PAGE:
Cloudy Nights

Cloudy Nights

We don’t have a single picture that shows us the surface of an exoplanet — a planet in a star system other than our own. Yet astronomers already know what we’d see if we could get a good look at one class of exoplanet: clouds on the night side, and clear skies on the day side.

These planets are known as hot Jupiters. They’re as big as Jupiter, the giant of our own solar system, and many are much heavier than Jupiter. They’re hundreds of millions of miles closer to their stars than Jupiter is to the Sun, so they’re extremely hot.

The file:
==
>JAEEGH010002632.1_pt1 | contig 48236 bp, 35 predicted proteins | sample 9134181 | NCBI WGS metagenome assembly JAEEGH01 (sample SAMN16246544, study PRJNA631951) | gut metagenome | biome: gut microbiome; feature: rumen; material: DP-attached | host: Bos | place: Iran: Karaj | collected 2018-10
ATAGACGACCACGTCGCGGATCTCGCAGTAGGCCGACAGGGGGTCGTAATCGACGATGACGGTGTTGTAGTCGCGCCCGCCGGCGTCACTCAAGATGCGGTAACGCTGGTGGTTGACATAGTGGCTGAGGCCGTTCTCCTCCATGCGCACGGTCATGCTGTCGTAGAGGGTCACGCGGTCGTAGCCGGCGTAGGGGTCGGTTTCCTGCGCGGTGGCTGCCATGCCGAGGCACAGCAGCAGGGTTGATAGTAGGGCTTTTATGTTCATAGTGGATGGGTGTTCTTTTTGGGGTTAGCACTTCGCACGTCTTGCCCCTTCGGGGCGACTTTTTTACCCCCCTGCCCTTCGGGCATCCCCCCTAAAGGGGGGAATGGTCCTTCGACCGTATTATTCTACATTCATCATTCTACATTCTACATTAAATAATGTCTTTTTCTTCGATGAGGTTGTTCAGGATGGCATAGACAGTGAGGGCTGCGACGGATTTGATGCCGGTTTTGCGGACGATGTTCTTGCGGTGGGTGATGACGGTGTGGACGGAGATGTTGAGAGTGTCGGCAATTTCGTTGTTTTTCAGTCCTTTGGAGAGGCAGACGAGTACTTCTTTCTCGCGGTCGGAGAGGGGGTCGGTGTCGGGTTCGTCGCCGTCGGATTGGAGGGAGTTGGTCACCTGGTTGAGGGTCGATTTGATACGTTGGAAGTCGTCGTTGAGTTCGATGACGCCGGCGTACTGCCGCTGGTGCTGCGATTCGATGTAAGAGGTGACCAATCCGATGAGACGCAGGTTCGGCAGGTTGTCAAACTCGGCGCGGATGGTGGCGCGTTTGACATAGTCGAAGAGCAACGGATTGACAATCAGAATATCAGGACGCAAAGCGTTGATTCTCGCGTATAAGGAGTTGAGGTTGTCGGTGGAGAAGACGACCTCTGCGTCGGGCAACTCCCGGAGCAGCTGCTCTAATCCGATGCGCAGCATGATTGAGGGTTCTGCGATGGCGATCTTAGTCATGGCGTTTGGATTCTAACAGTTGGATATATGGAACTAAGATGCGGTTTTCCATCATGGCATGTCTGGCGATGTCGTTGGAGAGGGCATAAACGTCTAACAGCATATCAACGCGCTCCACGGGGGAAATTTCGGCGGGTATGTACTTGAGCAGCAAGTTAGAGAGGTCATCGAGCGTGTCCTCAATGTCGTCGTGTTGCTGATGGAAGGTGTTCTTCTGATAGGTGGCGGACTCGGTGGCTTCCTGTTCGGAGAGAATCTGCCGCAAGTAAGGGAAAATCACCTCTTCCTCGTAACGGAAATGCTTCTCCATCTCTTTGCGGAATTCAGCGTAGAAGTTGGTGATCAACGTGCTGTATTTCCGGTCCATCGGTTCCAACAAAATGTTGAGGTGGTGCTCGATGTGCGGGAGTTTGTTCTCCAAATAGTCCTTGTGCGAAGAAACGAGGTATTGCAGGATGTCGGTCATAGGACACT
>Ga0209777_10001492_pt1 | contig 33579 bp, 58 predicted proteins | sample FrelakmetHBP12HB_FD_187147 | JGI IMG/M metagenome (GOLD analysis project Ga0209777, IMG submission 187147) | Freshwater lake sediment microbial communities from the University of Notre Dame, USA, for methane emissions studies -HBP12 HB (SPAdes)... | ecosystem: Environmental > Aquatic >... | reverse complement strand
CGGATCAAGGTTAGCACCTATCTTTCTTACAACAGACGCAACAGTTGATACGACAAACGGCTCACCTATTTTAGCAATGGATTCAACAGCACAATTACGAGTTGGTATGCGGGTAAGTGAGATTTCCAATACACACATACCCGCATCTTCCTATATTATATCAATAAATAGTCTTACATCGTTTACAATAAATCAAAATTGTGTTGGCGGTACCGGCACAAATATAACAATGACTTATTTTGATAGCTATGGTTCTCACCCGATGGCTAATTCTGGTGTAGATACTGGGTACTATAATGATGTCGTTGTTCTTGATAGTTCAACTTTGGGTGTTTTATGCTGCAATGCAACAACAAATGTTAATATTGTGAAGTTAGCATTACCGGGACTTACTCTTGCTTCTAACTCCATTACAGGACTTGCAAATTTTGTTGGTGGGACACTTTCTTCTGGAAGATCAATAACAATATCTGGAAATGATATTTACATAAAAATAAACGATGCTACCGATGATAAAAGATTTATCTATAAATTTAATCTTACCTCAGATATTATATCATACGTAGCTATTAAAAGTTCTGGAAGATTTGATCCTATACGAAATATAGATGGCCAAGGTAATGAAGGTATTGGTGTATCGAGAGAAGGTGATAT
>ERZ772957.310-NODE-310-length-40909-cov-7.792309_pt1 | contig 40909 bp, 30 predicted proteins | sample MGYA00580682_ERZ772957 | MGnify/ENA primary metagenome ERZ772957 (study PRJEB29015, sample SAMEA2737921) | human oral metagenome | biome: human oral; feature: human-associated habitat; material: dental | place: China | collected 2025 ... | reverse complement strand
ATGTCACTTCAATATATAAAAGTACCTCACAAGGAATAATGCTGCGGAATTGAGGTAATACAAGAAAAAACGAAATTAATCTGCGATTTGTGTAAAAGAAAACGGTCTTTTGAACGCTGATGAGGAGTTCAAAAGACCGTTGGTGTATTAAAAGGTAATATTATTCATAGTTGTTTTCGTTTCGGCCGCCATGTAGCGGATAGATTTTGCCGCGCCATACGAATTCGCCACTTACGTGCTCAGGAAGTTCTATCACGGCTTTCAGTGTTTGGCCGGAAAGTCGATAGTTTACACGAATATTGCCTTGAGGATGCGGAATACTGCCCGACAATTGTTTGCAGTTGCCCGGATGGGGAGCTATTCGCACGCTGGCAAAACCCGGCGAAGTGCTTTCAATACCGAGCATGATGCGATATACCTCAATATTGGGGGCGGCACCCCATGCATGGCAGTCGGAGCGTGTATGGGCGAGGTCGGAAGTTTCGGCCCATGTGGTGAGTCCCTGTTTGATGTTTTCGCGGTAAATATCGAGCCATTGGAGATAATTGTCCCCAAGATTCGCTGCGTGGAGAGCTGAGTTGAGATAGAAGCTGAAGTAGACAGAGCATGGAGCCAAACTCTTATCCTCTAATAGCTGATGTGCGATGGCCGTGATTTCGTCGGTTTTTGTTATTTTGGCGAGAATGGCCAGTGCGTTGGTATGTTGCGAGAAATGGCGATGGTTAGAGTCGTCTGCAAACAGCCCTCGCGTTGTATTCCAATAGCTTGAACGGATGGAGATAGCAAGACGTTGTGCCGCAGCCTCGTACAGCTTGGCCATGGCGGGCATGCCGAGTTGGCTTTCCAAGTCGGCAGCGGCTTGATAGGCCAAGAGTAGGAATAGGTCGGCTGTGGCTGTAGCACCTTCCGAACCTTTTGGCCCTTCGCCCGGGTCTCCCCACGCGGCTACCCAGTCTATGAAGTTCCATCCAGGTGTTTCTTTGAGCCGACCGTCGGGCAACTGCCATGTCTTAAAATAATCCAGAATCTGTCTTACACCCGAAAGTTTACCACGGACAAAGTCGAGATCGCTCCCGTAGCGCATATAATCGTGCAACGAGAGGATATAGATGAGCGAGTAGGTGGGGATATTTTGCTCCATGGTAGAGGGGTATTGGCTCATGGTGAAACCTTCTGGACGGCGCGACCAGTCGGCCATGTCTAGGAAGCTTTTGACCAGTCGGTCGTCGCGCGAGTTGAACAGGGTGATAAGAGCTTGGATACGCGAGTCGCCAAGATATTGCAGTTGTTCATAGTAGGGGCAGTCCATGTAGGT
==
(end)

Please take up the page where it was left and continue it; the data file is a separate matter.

Astronomers have learned about the planets in several ways. They’ve watched as a planet passes in front of its star, allowing starlight to filter through the planet’s atmosphere. And they’ve used infrared telescopes to measure changes in heat coming from a system as the planet orbits its star.

These observations reveal that nighttime temperatures on hot Jupiters hover around a thousand degrees. Daytime temperatures are much hotter. That suggests that clouds form on the night side of such a planet, trapping some of its heat. But it’s just too hot on the day side, so the clouds vaporize as they rotate into the light.

The clouds aren’t like anything on Earth, though. Instead of water, they’re made of silicates — like grains of sand. Some even contain the minerals that make up rubies and sapphires — hot jewels on some sizzling-hot planets.

More about exoplanets tomorrow.

Script by Damond Benningfield

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